Since then, I’ve armed myself with tactics for the unwanted guest. Here’s my advice for dealing with a relative — or friend of relatives — who shows up, and won’t leave.

1. Have an annoying pet.

Julius, our 85-pound chocolate Lab, is known for his “hot stabby paws.” When he wants your attention, he will slobber on your laptop, insinuate his large head in your armpit, shred any piece of paper you have lying around, rearrange your shoes, and stab you with his hot paws until you have to drop whatever it is you thought you were doing and appease him. Houseguests who have any intention of doing anything other than hanging out with Julius don’t last long.

2. Do not stock your fridge or pantry with anything edible.

I have a selection of vegan dairy, Schweppes bitter lemon, and carrot pickle. That’s really it.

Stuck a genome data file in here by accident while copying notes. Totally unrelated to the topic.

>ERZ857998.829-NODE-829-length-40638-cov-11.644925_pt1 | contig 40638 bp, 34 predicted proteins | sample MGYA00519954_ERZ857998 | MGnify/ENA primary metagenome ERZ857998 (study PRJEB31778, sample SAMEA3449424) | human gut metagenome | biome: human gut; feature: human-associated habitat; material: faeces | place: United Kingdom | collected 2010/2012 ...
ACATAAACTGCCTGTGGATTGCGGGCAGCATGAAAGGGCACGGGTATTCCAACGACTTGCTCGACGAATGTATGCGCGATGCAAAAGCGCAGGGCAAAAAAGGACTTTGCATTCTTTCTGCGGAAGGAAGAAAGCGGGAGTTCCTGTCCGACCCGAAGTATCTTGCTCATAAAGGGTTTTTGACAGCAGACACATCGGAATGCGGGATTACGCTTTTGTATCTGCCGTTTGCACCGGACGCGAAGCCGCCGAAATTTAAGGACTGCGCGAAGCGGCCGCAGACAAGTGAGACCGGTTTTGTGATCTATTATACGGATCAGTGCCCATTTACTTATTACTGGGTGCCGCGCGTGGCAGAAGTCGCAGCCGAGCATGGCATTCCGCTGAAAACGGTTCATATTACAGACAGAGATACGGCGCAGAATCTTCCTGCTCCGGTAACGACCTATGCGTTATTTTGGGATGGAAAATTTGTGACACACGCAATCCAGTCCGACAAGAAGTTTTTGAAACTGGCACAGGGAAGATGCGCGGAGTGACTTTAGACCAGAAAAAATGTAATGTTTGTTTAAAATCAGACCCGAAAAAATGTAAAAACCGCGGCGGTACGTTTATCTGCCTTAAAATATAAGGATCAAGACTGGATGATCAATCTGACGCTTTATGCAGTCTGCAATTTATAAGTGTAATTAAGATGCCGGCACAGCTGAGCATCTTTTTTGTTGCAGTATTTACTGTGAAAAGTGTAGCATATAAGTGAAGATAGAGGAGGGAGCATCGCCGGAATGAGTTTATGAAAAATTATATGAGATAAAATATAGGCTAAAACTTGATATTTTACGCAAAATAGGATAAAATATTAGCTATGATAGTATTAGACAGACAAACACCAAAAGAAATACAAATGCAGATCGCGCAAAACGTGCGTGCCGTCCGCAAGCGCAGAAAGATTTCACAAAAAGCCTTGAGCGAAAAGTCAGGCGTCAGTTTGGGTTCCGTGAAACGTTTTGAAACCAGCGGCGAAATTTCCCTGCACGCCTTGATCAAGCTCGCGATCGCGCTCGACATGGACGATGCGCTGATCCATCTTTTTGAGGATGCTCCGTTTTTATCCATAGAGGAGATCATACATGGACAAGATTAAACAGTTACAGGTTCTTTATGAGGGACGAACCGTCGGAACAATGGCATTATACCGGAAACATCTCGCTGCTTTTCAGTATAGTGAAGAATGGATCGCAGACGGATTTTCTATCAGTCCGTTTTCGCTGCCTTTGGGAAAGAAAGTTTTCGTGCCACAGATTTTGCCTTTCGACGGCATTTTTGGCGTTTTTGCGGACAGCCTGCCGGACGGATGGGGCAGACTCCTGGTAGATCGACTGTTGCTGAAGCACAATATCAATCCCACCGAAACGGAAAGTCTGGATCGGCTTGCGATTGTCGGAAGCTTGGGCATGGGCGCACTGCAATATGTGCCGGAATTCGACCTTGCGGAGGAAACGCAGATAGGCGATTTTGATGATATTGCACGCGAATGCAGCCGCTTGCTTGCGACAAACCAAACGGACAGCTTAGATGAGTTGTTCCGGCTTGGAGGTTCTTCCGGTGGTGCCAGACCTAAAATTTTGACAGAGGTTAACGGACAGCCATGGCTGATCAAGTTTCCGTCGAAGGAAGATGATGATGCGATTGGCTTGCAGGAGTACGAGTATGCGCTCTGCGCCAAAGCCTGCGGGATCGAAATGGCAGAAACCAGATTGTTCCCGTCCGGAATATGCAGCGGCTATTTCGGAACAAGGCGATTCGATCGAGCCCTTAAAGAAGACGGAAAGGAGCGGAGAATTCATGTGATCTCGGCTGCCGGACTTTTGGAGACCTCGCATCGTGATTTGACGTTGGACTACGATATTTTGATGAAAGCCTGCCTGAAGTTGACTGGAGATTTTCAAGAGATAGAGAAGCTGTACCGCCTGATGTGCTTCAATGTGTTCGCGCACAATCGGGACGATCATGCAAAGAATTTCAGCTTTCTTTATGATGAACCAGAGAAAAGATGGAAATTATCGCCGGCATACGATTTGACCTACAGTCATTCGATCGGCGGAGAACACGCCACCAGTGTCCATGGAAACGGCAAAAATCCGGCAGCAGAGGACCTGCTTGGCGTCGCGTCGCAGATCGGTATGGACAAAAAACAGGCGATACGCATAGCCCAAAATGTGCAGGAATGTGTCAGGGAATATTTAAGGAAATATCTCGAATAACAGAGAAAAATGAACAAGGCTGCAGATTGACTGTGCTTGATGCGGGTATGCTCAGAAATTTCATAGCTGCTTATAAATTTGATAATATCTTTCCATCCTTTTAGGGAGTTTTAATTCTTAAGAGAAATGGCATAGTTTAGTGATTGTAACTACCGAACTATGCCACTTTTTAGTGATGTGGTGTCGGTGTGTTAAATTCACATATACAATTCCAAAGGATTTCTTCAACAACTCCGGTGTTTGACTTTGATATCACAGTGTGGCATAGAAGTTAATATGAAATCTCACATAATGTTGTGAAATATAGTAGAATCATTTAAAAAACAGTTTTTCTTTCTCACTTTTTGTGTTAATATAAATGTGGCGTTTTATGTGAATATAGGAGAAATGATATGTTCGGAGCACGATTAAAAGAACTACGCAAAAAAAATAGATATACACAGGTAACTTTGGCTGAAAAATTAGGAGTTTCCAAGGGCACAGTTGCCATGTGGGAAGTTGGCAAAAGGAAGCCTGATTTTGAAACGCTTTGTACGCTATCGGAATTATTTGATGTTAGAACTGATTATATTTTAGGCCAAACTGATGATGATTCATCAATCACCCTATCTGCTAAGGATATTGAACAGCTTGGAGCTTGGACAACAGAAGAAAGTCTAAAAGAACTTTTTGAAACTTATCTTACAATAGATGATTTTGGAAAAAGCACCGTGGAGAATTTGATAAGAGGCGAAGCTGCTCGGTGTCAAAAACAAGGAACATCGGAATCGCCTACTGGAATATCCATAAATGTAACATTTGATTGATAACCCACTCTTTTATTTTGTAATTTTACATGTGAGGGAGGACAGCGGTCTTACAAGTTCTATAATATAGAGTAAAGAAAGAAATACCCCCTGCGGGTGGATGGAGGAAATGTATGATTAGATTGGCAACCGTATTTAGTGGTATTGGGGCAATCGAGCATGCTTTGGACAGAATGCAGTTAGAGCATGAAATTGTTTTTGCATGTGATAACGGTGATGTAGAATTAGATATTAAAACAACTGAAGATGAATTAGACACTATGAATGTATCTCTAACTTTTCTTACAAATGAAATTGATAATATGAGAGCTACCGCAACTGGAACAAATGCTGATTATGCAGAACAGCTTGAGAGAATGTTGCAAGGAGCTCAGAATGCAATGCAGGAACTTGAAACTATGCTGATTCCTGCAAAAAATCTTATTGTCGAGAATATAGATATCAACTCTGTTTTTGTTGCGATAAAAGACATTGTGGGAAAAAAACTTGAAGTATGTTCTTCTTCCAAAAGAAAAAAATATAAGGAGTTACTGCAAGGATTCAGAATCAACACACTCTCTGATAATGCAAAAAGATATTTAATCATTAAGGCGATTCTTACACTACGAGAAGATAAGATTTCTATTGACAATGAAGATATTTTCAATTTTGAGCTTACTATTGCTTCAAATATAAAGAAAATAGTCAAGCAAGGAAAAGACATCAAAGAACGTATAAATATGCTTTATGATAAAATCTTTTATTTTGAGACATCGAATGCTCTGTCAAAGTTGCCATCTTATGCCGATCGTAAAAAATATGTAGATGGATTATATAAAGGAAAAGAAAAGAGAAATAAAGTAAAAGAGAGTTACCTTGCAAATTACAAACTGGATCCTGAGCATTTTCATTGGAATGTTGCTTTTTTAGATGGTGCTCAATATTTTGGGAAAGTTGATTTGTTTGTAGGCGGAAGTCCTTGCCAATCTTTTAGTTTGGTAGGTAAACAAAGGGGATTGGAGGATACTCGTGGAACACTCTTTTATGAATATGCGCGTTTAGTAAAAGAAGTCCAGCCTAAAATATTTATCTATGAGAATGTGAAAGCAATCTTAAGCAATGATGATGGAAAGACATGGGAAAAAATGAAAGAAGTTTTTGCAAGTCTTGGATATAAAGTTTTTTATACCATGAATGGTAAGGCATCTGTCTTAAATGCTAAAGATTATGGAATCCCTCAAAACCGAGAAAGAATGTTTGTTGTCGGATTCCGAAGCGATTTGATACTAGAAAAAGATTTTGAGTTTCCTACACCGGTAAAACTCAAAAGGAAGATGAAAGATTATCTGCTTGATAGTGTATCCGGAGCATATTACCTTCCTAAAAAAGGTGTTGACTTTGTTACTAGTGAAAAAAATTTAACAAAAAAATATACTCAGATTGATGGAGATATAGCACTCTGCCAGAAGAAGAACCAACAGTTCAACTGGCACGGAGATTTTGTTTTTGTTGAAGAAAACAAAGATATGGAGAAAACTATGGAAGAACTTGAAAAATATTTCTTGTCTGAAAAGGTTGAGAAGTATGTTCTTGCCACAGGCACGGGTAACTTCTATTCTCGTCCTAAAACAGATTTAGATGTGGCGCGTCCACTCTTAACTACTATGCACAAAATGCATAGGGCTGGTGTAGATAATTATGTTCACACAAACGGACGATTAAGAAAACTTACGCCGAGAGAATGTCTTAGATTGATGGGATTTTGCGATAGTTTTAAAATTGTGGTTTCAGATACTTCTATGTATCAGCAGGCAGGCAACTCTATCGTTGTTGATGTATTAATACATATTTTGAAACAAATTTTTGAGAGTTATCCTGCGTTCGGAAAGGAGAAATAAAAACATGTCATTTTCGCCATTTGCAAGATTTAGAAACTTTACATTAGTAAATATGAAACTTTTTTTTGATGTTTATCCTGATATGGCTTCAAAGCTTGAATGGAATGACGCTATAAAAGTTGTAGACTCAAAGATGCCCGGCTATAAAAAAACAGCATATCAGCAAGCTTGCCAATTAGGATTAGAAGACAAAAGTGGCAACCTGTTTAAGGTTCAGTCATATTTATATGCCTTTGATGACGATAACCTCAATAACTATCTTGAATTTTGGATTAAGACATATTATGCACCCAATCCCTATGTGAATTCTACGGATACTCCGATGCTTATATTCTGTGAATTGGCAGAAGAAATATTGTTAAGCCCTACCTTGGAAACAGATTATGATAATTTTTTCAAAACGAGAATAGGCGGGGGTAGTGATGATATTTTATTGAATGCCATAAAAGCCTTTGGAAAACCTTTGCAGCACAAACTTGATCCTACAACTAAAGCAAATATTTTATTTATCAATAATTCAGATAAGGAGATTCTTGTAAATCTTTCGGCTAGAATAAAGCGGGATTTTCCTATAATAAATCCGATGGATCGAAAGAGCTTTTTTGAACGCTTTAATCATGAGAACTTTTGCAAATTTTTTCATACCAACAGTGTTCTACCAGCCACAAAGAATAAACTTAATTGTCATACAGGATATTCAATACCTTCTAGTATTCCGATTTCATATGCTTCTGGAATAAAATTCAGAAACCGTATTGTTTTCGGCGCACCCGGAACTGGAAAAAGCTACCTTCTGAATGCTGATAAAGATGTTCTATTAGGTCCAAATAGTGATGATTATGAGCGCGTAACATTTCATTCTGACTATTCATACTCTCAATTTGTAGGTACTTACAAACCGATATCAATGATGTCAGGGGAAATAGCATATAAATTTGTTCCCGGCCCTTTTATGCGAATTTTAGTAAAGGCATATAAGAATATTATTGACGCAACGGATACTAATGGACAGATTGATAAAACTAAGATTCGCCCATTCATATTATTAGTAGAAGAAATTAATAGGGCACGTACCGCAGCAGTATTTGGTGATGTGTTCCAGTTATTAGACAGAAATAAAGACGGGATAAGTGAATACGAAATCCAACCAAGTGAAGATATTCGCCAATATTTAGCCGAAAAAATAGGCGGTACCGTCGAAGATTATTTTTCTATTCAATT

3. Only have instant coffee.

This is an important addendum to #2. To serve with my instant coffee, I have vegan “creamer” and fake, no-calorie “sugar.”

4. Ask as many prying questions as possible.

Of course, once they open up, you must hint that you will share all of their confidential information with the rest of the extended family. This may be incentive enough for them to leave the home of the family gossip — you may earn a poor reputation, but you will also have your privacy! Your choice.

5. Talk about your sex life in detail.

It will make your guests feel so welcome.

Nothing is grosser to your relatives than too many details about your sex life, whether you’re a single or a boring married. And if you’re trying to make a baby, definitely get specific about your fertility. “I start peeing on a stick on Sunday. I will probably ovulate on Tuesday. My peak fertility is Wednesday. Please be aware that we’ll need a minimum of 2 hours for foreplay, sex, and post-sex inverted position to maximize semen percolation.” It will make your guests feel so welcome.

6. Do not allow smoking of any kind in your apartment.

Everybody in the rest of the world still smokes. So your American home shall be a bastion of discomfort for them.

7. Treat your relative like a teenager.